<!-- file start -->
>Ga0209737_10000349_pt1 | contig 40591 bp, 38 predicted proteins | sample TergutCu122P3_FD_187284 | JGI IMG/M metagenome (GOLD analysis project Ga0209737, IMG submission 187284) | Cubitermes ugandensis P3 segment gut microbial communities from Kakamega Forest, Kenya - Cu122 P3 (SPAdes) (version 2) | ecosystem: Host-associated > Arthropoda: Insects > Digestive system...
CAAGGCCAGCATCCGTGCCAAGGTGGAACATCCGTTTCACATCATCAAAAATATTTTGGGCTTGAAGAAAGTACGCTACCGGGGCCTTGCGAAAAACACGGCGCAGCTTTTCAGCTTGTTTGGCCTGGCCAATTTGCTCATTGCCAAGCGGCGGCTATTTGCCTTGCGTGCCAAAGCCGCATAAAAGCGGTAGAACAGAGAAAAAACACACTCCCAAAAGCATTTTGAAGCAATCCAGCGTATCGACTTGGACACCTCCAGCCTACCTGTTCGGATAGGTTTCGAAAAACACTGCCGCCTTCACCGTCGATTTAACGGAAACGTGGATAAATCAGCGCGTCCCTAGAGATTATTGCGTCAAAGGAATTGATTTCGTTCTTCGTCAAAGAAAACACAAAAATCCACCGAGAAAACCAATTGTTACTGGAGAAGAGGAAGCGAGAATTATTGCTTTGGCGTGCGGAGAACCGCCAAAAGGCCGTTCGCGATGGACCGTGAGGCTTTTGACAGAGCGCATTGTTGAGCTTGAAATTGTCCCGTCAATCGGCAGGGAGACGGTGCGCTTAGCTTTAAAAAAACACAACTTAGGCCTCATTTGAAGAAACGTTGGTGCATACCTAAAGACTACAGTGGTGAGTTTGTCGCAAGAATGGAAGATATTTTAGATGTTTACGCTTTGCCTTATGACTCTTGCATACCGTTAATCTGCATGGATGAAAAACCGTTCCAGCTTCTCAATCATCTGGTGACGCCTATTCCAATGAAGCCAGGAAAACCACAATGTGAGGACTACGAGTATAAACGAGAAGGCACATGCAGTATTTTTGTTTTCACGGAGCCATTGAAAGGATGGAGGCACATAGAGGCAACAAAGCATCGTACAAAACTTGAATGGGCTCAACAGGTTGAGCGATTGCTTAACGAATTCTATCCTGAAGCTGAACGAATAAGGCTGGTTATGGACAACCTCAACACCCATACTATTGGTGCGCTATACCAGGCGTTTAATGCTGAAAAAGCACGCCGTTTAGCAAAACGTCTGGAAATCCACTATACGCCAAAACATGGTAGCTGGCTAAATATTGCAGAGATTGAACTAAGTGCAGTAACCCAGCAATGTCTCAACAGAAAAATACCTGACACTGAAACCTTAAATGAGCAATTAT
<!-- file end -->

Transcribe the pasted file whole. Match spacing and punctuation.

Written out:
>Ga0209737_10000349_pt1 | contig 40591 bp, 38 predicted proteins | sample TergutCu122P3_FD_187284 | JGI IMG/M metagenome (GOLD analysis project Ga0209737, IMG submission 187284) | Cubitermes ugandensis P3 segment gut microbial communities from Kakamega Forest, Kenya - Cu122 P3 (SPAdes) (version 2) | ecosystem: Host-associated > Arthropoda: Insects > Digestive system...
CAAGGCCAGCATCCGTGCCAAGGTGGAACATCCGTTTCACATCATCAAAAATATTTTGGGCTTGAAGAAAGTACGCTACCGGGGCCTTGCGAAAAACACGGCGCAGCTTTTCAGCTTGTTTGGCCTGGCCAATTTGCTCATTGCCAAGCGGCGGCTATTTGCCTTGCGTGCCAAAGCCGCATAAAAGCGGTAGAACAGAGAAAAAACACACTCCCAAAAGCATTTTGAAGCAATCCAGCGTATCGACTTGGACACCTCCAGCCTACCTGTTCGGATAGGTTTCGAAAAACACTGCCGCCTTCACCGTCGATTTAACGGAAACGTGGATAAATCAGCGCGTCCCTAGAGATTATTGCGTCAAAGGAATTGATTTCGTTCTTCGTCAAAGAAAACACAAAAATCCACCGAGAAAACCAATTGTTACTGGAGAAGAGGAAGCGAGAATTATTGCTTTGGCGTGCGGAGAACCGCCAAAAGGCCGTTCGCGATGGACCGTGAGGCTTTTGACAGAGCGCATTGTTGAGCTTGAAATTGTCCCGTCAATCGGCAGGGAGACGGTGCGCTTAGCTTTAAAAAAACACAACTTAGGCCTCATTTGAAGAAACGTTGGTGCATACCTAAAGACTACAGTGGTGAGTTTGTCGCAAGAATGGAAGATATTTTAGATGTTTACGCTTTGCCTTATGACTCTTGCATACCGTTAATCTGCATGGATGAAAAACCGTTCCAGCTTCTCAATCATCTGGTGACGCCTATTCCAATGAAGCCAGGAAAACCACAATGTGAGGACTACGAGTATAAACGAGAAGGCACATGCAGTATTTTTGTTTTCACGGAGCCATTGAAAGGATGGAGGCACATAGAGGCAACAAAGCATCGTACAAAACTTGAATGGGCTCAACAGGTTGAGCGATTGCTTAACGAATTCTATCCTGAAGCTGAACGAATAAGGCTGGTTATGGACAACCTCAACACCCATACTATTGGTGCGCTATACCAGGCGTTTAATGCTGAAAAAGCACGCCGTTTAGCAAAACGTCTGGAAATCCACTATACGCCAAAACATGGTAGCTGGCTAAATATTGCAGAGATTGAACTAAGTGCAGTAACCCAGCAATGTCTCAACAGAAAAATACCTGACACTGAAACCTTAAATGAGCAATTAT